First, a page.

Nature Fakers Then and Now

The Whitman Publishing Company catalogued Wild Animals I Have Known by Ernest Thompson Seton with other children’s classics including Robin Hood, Treasure Island, Black Beauty, and Huckleberry Finn.
Contributing Writer

Steve Sorensen

A lifetime ago I received a book for Christmas called Wild Animals I Have Known. Neither my well-meaning parents nor I knew that before becoming a children’s classic, the book ignited a firestorm in the world of natural history. Its author, Ernest Thompson Seton, was a nature faker.

Already, we have two terms you might not be familiar with. What is natural history? And what are nature fakers?

In the late 1800s, natural history was mainly an observational method of scientific study. Most outdoor writers wrote natural history, but nature fakers were the ones who made stuff up while claiming to be eyewitnesses. It’s difficult for outdoor writers to be nature fakers today.

I recently read Wild Animals I Have Known again and was impressed by the quality of the writing. It’s a pleasure to read (more on the reading level of adults than children). If you read it, read with an analytical mind because Seton was at the center of “the nature faker controversy.” In Wild Animals I Have Known he recorded his personal testimony about wild animal behavior he claimed to have observed.

President Theodore Roosevelt was a critic. His problem wasn’t that Seton blurred the line between fiction and non-fiction, or that fiction had no place in nature writing. His problem was that Seton claimed in his first sentence, “These stories are true.” Yet he filled his stories with creative assumptions, animals using human-like reasoning, and events he could not possibly have witnessed.

Though Seton’s training was mostly in art, he had credibility because he was appointed Provincial Naturalist for Manitoba. But Seton wasn’t the worst. Another nature faker, William J. Long (a Congregationalist minister), was bold enough to write that he witnessed an American woodcock mend its own broken leg by setting it in a cast made from mud and straw.

At the time respected naturalists John Burroughs and John Muir, along with President Roosevelt and others, were laboring to explain the natural world accurately. They were doing a pretty good job of it until Seton and others stepped into the limelight, robbing truthful writers of their hard-earned reputations as honest outdoorsmen and betraying the trust of the reading public.

It’s bad enough to anthropomorphize animals (to give them human traits), but to embellish fiction and call it accurate natural history is to go far beyond literary license. In 1903 John Burroughs published an article in the Atlantic Monthly titled “Real and Sham Natural History,” vilifying the work of Seton, Long, and their cohorts as “yellow journalism of the woods.”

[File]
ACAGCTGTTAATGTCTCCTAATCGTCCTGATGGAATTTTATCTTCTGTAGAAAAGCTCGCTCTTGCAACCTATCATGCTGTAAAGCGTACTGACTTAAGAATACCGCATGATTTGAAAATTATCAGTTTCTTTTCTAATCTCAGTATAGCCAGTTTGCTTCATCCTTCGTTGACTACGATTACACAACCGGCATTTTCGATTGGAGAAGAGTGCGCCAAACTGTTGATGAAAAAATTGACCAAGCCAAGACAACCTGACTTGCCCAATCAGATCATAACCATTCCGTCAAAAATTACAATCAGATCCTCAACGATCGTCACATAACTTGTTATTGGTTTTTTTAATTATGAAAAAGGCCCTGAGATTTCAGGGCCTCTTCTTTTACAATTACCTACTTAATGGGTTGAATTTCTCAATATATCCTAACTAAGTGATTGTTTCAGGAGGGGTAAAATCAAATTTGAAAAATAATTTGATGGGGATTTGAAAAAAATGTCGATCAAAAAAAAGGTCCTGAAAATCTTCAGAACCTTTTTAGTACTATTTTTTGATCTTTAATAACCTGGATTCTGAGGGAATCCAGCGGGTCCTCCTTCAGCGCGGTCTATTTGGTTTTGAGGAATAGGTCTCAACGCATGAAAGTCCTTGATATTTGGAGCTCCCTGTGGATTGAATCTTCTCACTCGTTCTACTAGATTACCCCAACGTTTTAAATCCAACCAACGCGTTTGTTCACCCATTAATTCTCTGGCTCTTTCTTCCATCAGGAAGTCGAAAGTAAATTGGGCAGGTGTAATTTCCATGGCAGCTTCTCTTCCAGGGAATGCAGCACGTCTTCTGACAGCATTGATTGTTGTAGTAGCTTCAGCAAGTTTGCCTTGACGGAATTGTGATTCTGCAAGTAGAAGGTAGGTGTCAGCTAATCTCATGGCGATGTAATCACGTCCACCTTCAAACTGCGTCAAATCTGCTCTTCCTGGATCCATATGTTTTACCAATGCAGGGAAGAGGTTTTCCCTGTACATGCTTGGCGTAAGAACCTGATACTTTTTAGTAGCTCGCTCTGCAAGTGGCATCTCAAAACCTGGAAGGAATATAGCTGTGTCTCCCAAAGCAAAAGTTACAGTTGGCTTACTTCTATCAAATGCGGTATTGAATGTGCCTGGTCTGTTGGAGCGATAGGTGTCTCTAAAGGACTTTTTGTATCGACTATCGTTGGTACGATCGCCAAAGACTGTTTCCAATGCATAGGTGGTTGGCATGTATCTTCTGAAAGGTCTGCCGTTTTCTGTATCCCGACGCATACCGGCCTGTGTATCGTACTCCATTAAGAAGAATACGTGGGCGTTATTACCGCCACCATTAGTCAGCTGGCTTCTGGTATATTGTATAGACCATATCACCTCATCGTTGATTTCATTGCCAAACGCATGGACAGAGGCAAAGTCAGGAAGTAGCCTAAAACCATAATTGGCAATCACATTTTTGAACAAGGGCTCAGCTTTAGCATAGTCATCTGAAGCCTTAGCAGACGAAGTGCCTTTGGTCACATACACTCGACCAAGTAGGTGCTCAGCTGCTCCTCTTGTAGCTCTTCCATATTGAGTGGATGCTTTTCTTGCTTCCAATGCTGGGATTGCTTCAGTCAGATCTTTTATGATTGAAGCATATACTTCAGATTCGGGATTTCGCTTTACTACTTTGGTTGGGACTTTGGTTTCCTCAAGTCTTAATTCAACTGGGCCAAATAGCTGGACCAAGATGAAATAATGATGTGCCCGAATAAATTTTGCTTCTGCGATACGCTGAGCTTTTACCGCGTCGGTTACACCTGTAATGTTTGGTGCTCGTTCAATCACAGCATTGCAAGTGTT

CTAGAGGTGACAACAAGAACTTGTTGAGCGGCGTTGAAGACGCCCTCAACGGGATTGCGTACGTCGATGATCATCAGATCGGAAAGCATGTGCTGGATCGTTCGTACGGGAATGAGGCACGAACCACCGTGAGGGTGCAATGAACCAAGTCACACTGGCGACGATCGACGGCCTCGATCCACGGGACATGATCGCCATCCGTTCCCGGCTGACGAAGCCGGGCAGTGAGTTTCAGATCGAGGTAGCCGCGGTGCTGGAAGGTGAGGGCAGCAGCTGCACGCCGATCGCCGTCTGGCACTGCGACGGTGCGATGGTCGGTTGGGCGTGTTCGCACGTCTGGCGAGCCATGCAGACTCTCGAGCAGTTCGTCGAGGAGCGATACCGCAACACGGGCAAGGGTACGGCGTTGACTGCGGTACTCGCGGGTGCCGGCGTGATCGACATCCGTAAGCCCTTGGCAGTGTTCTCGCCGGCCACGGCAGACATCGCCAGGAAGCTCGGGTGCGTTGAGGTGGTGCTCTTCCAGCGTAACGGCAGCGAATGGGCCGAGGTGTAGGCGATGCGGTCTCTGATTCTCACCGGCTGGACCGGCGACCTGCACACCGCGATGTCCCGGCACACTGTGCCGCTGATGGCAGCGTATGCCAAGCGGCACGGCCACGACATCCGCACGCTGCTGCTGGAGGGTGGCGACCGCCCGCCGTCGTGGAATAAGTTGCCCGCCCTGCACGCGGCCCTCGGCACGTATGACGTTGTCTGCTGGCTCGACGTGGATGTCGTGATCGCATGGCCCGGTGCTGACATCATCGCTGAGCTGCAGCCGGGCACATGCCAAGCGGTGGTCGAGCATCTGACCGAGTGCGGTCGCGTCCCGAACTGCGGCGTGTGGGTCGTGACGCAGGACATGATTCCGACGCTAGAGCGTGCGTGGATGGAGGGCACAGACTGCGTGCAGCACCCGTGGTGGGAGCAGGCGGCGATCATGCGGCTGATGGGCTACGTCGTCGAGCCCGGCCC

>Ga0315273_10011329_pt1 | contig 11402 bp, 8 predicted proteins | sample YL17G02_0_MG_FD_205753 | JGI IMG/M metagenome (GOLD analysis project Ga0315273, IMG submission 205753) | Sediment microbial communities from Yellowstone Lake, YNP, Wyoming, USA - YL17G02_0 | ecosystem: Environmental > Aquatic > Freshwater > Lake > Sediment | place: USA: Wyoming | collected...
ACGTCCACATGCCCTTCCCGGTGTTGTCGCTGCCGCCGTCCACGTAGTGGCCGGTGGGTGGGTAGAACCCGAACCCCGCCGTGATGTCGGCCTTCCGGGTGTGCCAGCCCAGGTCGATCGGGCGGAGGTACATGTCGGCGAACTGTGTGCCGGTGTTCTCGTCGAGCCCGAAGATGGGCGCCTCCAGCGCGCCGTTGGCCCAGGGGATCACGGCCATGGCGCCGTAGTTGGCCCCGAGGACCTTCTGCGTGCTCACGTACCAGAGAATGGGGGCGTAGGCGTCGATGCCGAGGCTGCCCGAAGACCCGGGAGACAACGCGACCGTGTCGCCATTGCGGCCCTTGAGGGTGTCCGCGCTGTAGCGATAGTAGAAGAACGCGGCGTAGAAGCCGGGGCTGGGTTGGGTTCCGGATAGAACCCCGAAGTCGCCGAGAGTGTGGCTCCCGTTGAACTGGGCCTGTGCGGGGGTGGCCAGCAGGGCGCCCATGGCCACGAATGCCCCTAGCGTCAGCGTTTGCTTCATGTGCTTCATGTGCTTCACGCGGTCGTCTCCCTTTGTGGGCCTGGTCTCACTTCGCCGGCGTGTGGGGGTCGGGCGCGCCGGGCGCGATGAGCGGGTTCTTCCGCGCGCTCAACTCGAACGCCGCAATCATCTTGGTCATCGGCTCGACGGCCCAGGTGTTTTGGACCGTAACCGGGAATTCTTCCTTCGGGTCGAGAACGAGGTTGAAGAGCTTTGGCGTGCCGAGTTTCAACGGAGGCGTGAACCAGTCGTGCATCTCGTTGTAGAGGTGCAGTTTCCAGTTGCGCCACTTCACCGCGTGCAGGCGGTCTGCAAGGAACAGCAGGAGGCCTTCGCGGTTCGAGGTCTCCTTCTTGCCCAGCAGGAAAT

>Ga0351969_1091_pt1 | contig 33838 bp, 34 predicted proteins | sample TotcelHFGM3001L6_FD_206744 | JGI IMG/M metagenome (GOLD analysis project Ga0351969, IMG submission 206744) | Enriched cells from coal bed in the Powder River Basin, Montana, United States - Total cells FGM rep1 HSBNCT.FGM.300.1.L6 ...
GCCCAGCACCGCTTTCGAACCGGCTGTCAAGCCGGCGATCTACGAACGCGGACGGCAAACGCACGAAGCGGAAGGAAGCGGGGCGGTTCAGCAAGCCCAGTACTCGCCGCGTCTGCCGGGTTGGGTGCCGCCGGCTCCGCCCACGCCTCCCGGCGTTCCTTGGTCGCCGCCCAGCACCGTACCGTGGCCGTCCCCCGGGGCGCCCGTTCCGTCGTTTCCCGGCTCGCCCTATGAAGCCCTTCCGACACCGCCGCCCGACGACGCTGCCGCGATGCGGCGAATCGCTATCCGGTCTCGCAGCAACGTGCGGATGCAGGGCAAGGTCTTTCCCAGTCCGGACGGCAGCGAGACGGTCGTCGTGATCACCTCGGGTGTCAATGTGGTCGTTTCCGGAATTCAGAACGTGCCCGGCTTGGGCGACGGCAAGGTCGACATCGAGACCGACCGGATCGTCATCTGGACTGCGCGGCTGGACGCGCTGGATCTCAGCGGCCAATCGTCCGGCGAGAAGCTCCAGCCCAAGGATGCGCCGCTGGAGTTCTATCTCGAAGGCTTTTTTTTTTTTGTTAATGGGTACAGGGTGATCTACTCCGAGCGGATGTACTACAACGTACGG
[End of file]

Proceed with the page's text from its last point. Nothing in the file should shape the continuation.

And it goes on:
The controversy lasted only a few years in the public eye, thanks partly to Roosevelt who laid the chief blame on the publishers more than on the writers, but it never went away completely. It continues almost a century and a quarter later, not among outdoor writers, but in highly produced entertainment and educational media. The result is that the public gets its view of wildlife from stories like Disney’s Bambi and other narratives that sentimentalize animal behavior. (Disney, by the way, is remaking Bambi as a computer animated story. The animals will look real and — making a safe bet here — the storyline will be anti-hunting.)

The original nature faker controversy did not convey an anti-hunting message, but the views of today’s nature fakers are often vociferously opposed to hunting. They fail to tell the truth that wildlife conservation is financed by modern regulated hunting, and that hunting is the reason wildlife is abundant and widely accessible to the North American public. Instead, they treat the loss of any individual animal as a profound tragedy. A common thread between nature fakers then and now is Seton’s false statement, “The life of a wild animal always has a tragic end.”

We have a need for storytelling, but outdoor writing is much more than storytelling. We must tell the truth. Humor, anecdotes, and even fiction are not out of order, but when hunters and outdoor writers do our homework and present the benefits of hunting, we battle the nature fakers of today.

When “The Everyday Hunter” isn’t hunting, he’s thinking about hunting, talking about hunting, dreaming about hunting, writing about hunting, or wishing he were hunting. If you want to tell Steve exactly where your favorite hunting spot is, contact him through his website, He is a field contributor to Deer and Deer Hunting magazine, and won the 2015 and 2018 national “Pinnacle Award” for outdoor writing.